Not What He Seems 
  • The title, and frequent hints that STAN IS NOT WHAT HE SEEMS actually work on two levels. On one hand, Stan has been hiding his agenda for the entire series up until now... but on the other, the viewers' growing impression of him as a hidden mastermind is also wrong, in that Stan's ultimate motivations are altruistic and well-intentioned, meaning he's not what he seems in the sense of being a completely selfish and reckless villain, either.
  • A really specific example of OOC Is Serious Business happens in this episode: in "Boss Mabel", there's a Brick Joke about Stan not knowing the word "please", claiming it's never done him any good, and even when he learns his lesson in the end and uses it, he claims it still gives him a "burning sensation". This episode is literally the first time since then that Stan uses the word "please" in a sincere context, and it's while begging the twins not to turn off the portal that his brother is trapped inside of, unable to fully articulate why he needs it to stay on despite the danger it's causing. Dang...
  • The federal agents have sure taken their time arresting Stan, except they had no choice: as they discussed at the end of "Scaryoke", We Need to Get Proof or no one will believe them about the town's supernatural hijinks. As they were spying on the kids all summer, none of the Pines were committing any serious crimes:
    • In "Sock Opera", Mabel was putting on a show with puppets and Bill Cipher. And the transmitter you can see in the Freeze-Frame Bonus is only between the first and second floor, not with the secret underground lair with the portal.
    • During "Soos and the Real Girl", they were searching for a date for Soos. Stan when he saw the agents only tossed Goldie in the trash, which isn't illegal.
    • In "Society of the Blind Eye", the agents saw the twins, Soos, and Wendy entering a museum with the town crazy, while said museum was open.
    • The worst thing that Stan did in the Love God? "I EAT KIDS," which while dangerous was an accident and certainly not a federal crime. The twins did sneak into the concert and steal Love God's potions, but they were moving too fast for anyone apart from Love God to catch.
    • Apart from "ghostly justice", nothing illegal really happened at the party in "Northwest Mansion Noir," and the Pines committed no crimes there, though Mabel did nearly ruin her friendships. (The Northwests on the other hand...) The agents only went there to reconnoiter and plan for the next episode.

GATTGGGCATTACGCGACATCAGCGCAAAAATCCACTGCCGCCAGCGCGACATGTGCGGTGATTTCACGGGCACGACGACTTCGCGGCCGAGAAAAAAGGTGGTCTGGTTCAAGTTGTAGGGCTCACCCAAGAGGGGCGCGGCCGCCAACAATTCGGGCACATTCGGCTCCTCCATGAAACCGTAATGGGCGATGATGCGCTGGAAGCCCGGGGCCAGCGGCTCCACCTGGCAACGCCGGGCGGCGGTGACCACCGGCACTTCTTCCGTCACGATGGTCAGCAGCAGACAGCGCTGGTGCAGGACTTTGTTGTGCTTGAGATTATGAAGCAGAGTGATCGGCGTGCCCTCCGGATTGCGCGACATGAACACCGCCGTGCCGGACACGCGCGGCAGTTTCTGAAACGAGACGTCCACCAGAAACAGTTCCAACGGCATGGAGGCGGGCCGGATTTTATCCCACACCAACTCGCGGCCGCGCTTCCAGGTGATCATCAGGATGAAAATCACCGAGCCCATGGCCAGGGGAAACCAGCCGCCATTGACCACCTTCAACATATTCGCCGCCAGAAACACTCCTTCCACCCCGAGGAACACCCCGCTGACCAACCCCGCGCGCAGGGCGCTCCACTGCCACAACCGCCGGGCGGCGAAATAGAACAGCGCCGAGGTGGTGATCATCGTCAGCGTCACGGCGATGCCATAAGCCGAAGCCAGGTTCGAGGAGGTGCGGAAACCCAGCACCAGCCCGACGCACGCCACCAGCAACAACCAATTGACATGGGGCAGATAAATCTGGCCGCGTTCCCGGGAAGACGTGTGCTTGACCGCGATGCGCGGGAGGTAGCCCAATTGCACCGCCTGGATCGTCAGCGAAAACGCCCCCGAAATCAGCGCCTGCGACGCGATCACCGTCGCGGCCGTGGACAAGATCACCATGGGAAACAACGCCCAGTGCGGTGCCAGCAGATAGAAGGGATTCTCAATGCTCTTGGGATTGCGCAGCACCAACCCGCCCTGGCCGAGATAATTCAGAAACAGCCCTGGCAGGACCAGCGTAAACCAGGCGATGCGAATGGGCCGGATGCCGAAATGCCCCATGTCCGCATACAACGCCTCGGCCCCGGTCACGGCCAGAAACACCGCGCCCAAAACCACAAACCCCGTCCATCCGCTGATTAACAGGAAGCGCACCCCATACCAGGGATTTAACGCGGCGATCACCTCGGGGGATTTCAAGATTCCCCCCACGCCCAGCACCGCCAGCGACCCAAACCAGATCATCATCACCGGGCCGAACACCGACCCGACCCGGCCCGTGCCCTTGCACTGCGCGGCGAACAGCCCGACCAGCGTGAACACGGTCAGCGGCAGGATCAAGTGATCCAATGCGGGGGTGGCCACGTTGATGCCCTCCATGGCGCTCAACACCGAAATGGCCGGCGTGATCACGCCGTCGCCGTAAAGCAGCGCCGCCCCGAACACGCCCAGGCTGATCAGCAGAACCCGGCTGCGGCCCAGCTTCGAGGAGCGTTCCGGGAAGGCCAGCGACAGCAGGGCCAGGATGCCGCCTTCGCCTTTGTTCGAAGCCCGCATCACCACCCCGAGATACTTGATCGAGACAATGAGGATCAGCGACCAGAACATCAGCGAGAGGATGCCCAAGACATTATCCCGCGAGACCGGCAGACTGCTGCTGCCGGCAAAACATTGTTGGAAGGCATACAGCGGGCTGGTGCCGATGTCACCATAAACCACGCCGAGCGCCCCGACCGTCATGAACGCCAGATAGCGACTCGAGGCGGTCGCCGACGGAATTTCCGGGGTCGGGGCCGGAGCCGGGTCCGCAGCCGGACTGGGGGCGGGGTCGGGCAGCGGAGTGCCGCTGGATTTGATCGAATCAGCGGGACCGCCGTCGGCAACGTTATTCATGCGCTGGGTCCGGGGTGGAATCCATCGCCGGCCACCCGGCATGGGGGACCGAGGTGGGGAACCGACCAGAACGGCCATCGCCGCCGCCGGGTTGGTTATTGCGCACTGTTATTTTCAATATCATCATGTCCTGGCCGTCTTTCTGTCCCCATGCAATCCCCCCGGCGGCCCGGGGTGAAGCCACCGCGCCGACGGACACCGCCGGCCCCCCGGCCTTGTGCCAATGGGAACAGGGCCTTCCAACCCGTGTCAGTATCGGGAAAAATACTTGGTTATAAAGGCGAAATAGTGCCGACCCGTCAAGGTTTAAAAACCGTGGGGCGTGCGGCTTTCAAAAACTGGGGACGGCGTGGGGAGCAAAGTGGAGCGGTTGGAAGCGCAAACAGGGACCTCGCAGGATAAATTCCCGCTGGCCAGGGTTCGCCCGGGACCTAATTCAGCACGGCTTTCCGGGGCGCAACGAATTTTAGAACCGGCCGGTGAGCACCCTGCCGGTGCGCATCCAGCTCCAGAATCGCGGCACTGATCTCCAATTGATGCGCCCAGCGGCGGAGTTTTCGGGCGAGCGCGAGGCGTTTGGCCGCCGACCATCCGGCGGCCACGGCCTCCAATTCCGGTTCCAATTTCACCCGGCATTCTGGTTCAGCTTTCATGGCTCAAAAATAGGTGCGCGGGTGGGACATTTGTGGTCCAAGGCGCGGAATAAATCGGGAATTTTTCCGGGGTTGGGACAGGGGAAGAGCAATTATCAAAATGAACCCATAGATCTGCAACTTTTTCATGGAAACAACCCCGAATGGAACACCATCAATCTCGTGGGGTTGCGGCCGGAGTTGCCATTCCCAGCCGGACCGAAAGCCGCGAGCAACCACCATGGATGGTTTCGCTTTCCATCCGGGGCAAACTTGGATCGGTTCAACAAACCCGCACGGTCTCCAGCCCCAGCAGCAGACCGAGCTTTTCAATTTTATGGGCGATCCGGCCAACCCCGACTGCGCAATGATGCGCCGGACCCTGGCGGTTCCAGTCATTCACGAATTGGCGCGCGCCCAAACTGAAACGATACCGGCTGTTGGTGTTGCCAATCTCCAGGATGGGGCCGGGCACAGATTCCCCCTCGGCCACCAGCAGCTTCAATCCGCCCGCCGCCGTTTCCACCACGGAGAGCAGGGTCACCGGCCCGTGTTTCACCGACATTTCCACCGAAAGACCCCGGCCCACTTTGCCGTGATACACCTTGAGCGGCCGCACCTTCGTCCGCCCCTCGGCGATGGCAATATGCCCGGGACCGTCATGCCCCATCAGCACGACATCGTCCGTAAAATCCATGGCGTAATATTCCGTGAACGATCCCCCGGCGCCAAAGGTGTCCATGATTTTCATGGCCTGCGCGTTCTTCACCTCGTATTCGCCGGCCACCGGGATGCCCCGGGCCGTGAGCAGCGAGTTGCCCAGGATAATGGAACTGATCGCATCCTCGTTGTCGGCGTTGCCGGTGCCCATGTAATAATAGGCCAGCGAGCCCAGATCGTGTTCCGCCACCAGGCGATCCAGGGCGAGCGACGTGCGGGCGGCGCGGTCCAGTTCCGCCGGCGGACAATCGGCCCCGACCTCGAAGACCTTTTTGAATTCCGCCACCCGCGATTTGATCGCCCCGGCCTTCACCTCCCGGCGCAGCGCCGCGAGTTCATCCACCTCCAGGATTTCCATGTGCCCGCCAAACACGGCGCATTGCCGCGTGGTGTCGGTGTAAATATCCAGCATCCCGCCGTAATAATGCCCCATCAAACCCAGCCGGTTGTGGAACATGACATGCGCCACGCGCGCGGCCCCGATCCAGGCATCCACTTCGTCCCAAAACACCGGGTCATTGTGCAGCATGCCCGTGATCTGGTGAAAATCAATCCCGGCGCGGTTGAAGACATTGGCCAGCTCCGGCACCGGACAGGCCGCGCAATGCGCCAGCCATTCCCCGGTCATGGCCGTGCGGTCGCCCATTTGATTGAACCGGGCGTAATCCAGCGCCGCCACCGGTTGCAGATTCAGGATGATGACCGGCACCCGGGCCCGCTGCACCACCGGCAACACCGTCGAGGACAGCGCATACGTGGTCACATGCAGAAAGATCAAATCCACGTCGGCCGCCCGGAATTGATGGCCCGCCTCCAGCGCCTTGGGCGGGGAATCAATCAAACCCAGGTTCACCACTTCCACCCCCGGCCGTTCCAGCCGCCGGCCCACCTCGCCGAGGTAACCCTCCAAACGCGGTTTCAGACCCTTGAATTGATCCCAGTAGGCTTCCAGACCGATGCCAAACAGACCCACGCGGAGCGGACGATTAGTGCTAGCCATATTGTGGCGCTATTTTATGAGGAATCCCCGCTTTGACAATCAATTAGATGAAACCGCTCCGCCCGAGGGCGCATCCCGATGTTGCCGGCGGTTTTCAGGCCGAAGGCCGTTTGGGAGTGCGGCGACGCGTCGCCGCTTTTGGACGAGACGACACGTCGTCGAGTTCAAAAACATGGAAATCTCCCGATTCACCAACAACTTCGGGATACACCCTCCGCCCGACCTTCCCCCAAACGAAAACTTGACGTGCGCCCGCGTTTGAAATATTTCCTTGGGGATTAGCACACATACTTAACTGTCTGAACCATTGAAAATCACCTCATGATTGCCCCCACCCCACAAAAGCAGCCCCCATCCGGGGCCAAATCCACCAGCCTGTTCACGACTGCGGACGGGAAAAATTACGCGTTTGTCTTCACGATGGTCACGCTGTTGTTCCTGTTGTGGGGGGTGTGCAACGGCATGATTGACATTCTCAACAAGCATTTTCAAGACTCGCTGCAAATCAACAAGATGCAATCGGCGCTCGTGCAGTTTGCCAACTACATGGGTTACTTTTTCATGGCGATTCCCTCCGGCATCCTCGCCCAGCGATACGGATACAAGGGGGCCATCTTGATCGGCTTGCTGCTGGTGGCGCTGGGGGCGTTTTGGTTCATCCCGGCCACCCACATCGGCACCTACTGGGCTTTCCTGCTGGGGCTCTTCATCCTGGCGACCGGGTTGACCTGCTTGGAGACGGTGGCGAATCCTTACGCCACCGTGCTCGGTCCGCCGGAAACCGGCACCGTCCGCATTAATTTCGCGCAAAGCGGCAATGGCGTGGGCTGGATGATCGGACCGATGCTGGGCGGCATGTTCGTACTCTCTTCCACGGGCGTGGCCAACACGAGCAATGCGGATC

• Stan's fondness for Mabel seems pretty typical of a kind old uncle-and-niece relationship, but Dipper is everything Stan dislikes about both Ford and himself, and Mabel is everything Stan likes about Ford and himself. Mabel is the Brawn to her twin's Brain, and the less logical one of the two, just like Stan. She's also the creative and artistic twin, as well as a confident (bordering on being poor at self-reflection) natural leader, just like Ford. On the other hand, Dipper has Ford's dangerous curiosity, the intelligence Stan blames for their sibling relationship deteriorating, as well as Stan's own social awkwardness, insecurities, tendency towards guilt complexes and self-loathing, and his extremely brave but overbearing protective tendencies which made him come off as "suffocating" to his brother Stanford. Basically, Stan sees Dipper as everything that was wrong with his and Ford's relationship, all wrapped up in one human being, which is why he both loves the kid and can't stand him, and is probably also why he chooses Dipper to give the Tough Love treatment to in hopes that Dipper will be able to toughen up and avoid the problems he and Ford had. This projecting was a huge mistake, though: in singling out one child for discipline and being obviously friendlier and nicer to the other, Stan nearly ended up causing the same problems in his and Dipper's relationship as he had with his own father. Dipper's toughened up alright, but if he hadn't seen that memory, he would have likely grown to hate Stan and everything about him. Stan's treatment also ended up only reinforcing Mabel's tendency for self-absorption and belief that she was the "superior" or "good" twin (as "Little Dipper," "DD&MD," and "The Last Mabelcorn" display), something that is extremely damaging to both her and Dipper (and their relationship) in the long run.